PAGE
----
Whittlesea Library’s acting branch manager Coralie Kouvelas hopes the Anzac Stories display will encourage children and parents to visit, pick up a book, and learn about World War history together.

By Aleksandra Bliszczyk

BEFORE and after-school care students at St Mary’s Primary School have been hard at work making paper wreaths and milk-bottle lanterns for Anzac Day, now on display at Whittlesea Library.

The two artworks are part of the library’s Anzac Stories display, which includes a featured selection of the library’s Anzac collection, other donated artworks, and a photo wall by Whittlesea Historical Society depicting soldiers, many of whom are honoured on plaques through the township.

After last year’s Anzac commemorations were cancelled, library acting branch manager Coralie Kouvelas said erecting the display was a wonderful way to help educate especially children in the community about Anzac history and encourage them to visit and borrow from the library.

“I think it’s an opportunity where parents can actually come in if there are questions, can get a book or something that they can actually share with their children to maybe have a few of those explanations on their level,” she said.

Library community coordinator Marie McMahon added it was getting children involved that helped ‘start a conversation’ within the community.

Before and after school care students at St Mary’s Primary School created two Anzac-themed artworks out of paper and milk bottles for Whittlesea Library. ​

“It sort of loses a bit of impact but I think there’s a resurgence of interest in veterans and supporting them so it’s just an opportunity for the kids to take the time to make the artwork and perhaps come down and see the artwork in the library and see that what they’ve done is a community effort,” Ms McMahon said.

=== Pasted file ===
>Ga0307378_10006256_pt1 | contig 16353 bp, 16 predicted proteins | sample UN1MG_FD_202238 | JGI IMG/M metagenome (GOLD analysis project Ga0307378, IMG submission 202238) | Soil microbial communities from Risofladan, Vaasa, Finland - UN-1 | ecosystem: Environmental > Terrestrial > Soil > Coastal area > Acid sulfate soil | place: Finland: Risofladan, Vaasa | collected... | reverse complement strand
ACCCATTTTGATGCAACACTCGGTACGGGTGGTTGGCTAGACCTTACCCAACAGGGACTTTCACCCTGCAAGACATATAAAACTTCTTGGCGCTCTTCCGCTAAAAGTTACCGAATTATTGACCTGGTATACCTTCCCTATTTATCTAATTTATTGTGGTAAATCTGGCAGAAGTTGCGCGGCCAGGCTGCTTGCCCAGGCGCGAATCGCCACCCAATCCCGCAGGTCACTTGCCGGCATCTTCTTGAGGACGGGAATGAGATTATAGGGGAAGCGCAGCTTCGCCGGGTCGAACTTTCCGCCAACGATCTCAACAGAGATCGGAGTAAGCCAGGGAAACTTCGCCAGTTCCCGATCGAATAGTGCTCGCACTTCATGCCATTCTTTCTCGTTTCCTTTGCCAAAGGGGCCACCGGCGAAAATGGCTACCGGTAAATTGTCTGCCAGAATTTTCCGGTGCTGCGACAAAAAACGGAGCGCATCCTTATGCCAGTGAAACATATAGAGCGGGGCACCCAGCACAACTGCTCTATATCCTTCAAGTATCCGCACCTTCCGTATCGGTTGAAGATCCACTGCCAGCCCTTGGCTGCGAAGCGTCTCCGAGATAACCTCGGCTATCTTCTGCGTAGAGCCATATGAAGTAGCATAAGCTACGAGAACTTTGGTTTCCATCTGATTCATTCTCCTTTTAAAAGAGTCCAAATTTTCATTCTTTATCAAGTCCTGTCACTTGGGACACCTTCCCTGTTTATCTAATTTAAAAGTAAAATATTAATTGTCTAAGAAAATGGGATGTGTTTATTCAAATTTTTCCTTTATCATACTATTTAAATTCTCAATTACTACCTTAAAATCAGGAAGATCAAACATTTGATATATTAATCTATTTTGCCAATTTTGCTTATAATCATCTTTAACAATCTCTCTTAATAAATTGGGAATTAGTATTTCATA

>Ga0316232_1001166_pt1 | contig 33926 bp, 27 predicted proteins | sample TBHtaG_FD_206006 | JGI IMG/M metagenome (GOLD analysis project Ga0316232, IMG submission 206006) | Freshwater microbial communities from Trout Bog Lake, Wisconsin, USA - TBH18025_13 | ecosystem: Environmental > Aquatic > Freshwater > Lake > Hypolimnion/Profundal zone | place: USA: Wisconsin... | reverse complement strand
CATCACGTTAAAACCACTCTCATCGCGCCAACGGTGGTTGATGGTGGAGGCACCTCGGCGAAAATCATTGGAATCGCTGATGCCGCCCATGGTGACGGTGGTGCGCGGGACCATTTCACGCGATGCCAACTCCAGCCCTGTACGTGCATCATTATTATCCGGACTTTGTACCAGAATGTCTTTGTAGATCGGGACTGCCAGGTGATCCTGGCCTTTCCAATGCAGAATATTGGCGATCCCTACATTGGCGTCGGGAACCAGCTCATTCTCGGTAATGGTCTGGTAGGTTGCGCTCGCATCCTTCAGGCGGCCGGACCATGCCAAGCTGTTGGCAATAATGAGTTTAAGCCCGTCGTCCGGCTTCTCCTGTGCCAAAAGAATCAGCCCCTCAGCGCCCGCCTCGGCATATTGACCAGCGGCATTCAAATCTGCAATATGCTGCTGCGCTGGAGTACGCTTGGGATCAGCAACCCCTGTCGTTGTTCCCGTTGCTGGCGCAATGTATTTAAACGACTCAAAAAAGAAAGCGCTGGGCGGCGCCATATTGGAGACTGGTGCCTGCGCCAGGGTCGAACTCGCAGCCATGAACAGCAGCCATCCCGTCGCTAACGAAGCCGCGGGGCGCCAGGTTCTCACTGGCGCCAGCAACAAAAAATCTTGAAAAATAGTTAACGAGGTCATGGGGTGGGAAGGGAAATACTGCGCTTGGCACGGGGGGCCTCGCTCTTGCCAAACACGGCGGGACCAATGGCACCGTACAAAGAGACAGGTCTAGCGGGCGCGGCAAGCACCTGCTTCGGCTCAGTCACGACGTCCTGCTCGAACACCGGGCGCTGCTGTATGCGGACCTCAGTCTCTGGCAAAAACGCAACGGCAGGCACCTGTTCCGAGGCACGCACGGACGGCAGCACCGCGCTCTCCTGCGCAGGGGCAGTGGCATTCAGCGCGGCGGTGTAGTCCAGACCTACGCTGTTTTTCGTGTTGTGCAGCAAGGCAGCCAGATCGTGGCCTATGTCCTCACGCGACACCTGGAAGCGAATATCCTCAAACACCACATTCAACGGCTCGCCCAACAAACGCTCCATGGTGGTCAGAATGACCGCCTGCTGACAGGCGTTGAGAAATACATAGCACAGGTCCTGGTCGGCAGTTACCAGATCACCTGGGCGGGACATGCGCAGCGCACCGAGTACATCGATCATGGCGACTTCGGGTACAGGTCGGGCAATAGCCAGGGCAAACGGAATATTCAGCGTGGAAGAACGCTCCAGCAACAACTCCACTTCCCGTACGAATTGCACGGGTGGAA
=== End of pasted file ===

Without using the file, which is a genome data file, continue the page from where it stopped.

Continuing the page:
The library sits within the Whittlesea Community Activity Centre, where many World War One and Two records, awards and honour rolls are kept, so the site already holds Anzac significance.

“A lot of their council certifications and awards are in the hallway as well so we do get family members who come in and pop a poppy. We didn’t last year because of COVID, but they do come in because realistically a lot of these servicemen are buried in France so their families wouldn’t have somewhere to go to actually remember their loved ones, so it is really poignant to the community,” Ms Kouvelas said.

Ms McMahon said the display showed gratitude to all living current or returned servicemen.

“There are so many people with PTSD, and it’s just acknowledgement of the fact … that they made sacrifices for us and their lives have changed because of it,” she said.

There will be no Anzac Day march in Whittlesea this year, instead a dawn ceremony at the Soldiers Memorial at 6.30am and a second service at the Arch Memorial at 11am, where attendees can lay wreaths.

Ms McMahon said library staff ‘haven’t had to have crowd control’ since erecting the display last week, but were hoping to attract a lot of visitors this weekend after last year’s quiet Anzac Day.

“I think it’s going to be a place where people can go and reconnect,” Ms Kouvelas said.